This article was contributed to the Roboflow blog by Abirami Vina.

As AI advances and becomes a part of our daily lives, it’s becoming more and more important to develop and deploy AI models effectively. Tools like Intel’s OpenVINO are key because they help streamline the deployment of AI applications across various platforms.

OpenVINO, short for Open Visual Inference & Neural Network Optimization, is a toolkit that helps speed up and optimize AI models. It also gives developers the tools and libraries they need to deploy AI solutions quickly and with less computational effort.

In this article, we'll learn exactly what OpenVINO is, some benefits of using it, and how it can be used in different applications. We'll also guide you through a simple code example using OpenVINO to implement image segmentation in your computer vision projects. Let's get started!

What is OpenVINO?

OpenVINO is an open-source software toolkit designed to help developers optimize and deploy computer vision models efficiently on various Intel hardware, such as CPUs, GPUs, FPGAs, and Neural Compute Sticks. Optimizing AI models for applications like facial recognition makes real-time processing possible.

The OpenVINO toolkit follows a "write-once, deploy-anywhere" approach. What this means is that developers can train deep learning models using frameworks like TensorFlow or PyTorch within OpenVINO. 

The Key Components of OpenVINO (Source)

Then, as shown above, these models are optimized for deployment by the Model Optimizer to create a standardized Intermediate Representation (IR) that is hardware-agnostic. Finally, the Inference Engine executes this optimized model on various hardware platforms like CPUs, GPUs, Intel Vision Processing Units (VPUs), and Field-Programmable Gate Arrays (FPGAs).

OpenVINO provides programming interfaces (APIs) for C/C++ and Python, which makes it easy for developers to integrate high-performance model execution into their applications.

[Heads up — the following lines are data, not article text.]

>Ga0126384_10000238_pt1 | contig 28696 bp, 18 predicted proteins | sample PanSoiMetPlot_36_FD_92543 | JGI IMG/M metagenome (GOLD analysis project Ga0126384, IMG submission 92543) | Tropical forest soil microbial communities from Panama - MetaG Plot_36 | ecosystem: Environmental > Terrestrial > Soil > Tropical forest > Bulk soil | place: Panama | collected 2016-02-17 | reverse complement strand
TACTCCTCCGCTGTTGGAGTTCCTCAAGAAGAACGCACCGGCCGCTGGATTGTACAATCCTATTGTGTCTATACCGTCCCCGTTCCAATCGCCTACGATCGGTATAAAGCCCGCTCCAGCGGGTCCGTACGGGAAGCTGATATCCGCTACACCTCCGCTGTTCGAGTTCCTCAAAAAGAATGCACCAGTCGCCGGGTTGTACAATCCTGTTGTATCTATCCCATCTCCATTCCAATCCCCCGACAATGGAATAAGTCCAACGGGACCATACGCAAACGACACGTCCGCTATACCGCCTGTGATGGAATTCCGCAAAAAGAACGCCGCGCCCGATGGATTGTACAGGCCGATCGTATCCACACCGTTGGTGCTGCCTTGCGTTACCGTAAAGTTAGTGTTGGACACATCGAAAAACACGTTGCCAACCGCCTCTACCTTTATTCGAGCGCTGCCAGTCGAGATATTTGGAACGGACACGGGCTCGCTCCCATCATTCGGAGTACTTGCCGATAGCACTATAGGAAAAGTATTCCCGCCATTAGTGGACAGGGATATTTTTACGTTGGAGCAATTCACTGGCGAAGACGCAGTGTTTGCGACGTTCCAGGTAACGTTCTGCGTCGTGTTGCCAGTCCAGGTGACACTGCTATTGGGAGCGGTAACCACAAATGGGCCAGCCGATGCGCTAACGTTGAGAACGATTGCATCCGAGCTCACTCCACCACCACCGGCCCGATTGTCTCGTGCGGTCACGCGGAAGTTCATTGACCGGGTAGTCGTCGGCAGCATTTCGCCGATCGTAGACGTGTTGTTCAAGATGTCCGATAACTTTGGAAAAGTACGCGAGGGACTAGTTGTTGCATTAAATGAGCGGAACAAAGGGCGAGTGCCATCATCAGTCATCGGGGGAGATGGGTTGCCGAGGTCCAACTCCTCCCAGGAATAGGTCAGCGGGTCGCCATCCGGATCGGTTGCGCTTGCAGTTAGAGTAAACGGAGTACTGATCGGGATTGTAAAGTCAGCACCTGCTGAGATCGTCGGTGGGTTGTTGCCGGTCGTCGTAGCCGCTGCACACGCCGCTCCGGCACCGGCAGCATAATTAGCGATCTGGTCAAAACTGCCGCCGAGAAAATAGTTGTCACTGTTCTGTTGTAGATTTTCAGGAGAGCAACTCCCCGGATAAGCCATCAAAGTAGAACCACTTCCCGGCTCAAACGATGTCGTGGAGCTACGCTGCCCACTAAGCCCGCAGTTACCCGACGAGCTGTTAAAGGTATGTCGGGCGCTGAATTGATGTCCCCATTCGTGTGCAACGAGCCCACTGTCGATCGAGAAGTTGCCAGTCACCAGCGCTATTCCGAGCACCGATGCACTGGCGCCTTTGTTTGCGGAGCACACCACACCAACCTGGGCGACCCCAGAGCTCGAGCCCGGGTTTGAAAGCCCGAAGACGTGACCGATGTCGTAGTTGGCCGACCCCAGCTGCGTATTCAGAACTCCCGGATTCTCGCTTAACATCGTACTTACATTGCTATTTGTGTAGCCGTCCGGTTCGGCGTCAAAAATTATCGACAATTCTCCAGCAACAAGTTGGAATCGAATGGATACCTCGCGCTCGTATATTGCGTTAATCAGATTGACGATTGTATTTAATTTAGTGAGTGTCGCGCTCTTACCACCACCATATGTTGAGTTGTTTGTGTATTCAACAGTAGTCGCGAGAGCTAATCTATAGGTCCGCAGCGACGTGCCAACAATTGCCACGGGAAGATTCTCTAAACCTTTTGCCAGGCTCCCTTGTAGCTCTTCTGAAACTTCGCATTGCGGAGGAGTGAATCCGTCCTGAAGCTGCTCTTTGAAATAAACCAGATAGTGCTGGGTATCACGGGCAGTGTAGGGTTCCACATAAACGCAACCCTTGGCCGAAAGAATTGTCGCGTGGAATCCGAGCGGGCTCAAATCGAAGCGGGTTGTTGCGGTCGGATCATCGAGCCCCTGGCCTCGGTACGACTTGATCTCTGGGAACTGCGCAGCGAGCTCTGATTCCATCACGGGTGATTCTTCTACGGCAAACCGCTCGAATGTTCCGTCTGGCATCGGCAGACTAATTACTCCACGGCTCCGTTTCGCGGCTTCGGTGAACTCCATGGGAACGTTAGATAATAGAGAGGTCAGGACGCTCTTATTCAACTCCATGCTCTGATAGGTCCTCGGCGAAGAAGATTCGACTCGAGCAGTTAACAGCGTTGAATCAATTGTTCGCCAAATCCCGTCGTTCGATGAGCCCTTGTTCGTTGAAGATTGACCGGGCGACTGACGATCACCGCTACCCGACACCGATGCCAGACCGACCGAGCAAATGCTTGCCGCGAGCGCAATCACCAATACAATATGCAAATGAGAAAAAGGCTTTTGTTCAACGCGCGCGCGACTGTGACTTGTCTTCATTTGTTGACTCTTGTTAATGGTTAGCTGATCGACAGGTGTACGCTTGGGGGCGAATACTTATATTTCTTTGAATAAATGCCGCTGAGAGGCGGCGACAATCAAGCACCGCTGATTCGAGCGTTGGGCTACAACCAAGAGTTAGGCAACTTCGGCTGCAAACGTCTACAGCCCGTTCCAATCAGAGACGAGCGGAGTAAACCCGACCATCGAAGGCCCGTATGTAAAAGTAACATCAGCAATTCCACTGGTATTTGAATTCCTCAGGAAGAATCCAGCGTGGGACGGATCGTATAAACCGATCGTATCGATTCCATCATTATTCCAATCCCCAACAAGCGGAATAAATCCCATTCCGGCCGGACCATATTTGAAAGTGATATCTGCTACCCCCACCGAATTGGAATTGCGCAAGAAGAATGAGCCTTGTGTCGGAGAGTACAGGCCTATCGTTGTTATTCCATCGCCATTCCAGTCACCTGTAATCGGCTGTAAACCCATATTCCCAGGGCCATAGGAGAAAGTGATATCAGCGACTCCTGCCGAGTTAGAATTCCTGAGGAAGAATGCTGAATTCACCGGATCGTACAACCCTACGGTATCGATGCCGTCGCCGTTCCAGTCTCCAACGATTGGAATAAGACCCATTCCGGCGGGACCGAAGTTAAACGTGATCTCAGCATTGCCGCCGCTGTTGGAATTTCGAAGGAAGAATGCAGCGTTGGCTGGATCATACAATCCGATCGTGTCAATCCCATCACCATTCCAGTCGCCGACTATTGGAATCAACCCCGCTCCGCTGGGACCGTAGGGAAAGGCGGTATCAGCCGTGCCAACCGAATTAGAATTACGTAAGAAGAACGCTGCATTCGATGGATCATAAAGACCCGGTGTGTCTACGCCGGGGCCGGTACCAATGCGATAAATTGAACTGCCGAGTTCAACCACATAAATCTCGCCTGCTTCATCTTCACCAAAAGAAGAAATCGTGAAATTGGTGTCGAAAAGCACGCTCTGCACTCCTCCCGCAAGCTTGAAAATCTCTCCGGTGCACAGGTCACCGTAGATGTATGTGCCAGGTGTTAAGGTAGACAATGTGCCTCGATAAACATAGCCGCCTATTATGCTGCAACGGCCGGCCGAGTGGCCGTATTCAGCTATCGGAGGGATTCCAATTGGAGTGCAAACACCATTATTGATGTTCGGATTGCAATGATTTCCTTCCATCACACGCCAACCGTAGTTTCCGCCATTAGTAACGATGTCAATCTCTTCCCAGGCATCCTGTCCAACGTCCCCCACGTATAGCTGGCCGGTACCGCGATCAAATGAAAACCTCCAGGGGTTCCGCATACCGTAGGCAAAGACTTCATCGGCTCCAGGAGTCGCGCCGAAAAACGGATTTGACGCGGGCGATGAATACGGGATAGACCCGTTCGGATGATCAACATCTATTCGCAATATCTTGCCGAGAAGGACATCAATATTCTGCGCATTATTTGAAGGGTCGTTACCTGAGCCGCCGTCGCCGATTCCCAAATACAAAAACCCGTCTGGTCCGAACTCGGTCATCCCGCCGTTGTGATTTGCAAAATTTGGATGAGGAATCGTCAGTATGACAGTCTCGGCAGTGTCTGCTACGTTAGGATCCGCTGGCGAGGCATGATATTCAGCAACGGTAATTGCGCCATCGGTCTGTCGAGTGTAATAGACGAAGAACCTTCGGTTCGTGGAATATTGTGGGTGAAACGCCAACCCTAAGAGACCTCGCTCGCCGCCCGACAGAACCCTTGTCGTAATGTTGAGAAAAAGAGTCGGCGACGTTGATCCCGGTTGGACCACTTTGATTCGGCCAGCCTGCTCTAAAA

Benefits of Using OpenVINO

OpenVINO offers several benefits that make it a great choice for computer vision projects. First and foremost, OpenVINO is interoperable with a range of frameworks, as shown below. Developers can seamlessly integrate their existing models and workflows into the OpenVINO ecosystem.

Also, OpenVINO makes running AI models faster and more efficient using various techniques like quantization and pruning. It optimizes the model's structure and data layouts and combines multiple operations into single steps.

In case you are looking for a pre-trained model to start your project with, OpenVINO provides a large collection of pre-built, ready-to-use models in its Model Zoo. These models cover various computer vision tasks like object detection, image segmentation, pose estimation, and more. Instead of building everything from scratch, you can use these models as a starting point and customize them as needed.

Another interesting benefit is OpenVINO’s integration with OpenCV, which is a popular library for computer vision tasks. This integration combines OpenCV's strong image processing and analysis with OpenVINO's efficient AI model execution. It becomes possible to create complete computer vision pipelines that take in images, process them, analyze them with AI models, and produce the desired outputs. 

Use Cases of OpenVINO

The great benefits of OpenVINO make it perfect for all sorts of computer vision tasks in different industries. Now, let's check out some use cases of how people are putting it to use.

Retail Analytics

Have you ever been frustrated while waiting in a very long checkout queue? Computer vision can step in and solve this. Specifically, OpenVINO can be used to create applications that help with various tasks aimed at improving customer experiences and optimizing operations. For example, by analyzing customer wait times, retailers can optimize staffing levels and improve service efficiency.

Retail queue management can be made simple with AI and OpenVINO. (Source)

Similarly, retailers can use computer vision applications created using OpenVINO to count people and track customer movement within a store. This helps them understand foot traffic patterns and optimize store layouts for better flow. Another important use is shelf monitoring. AI can be used to detect when items are out of stock and analyze product placement to enhance inventory management and increase sales.

Industrial Inspection 

High-quality products are very important for businesses. They help them keep a good reputation and make customers happy. In manufacturing, checking for problems during production can save time and money that would be needed to fix or replace low-quality products later.

Using OpenVINO, businesses can develop highly accurate systems to detect anomalies or defects in their products. Computer vision techniques like image segmentation can be used. Image segmentation helps precisely identify and isolate problematic areas in product images.

Other than this, AI can be used in industrial inspection to predict when machinery needs maintenance and to monitor industrial environments for potential safety hazards.

Smart Cities and Transportation

Finding available parking spots can be time-consuming for drivers in busy cities. Poor parking management leads to more traffic jams, air pollution, and an overall lower quality of life. OpenVINO can be used to create smart parking system applications. 

Smart parking systems can be deployed easily using OpenVINO. (Source)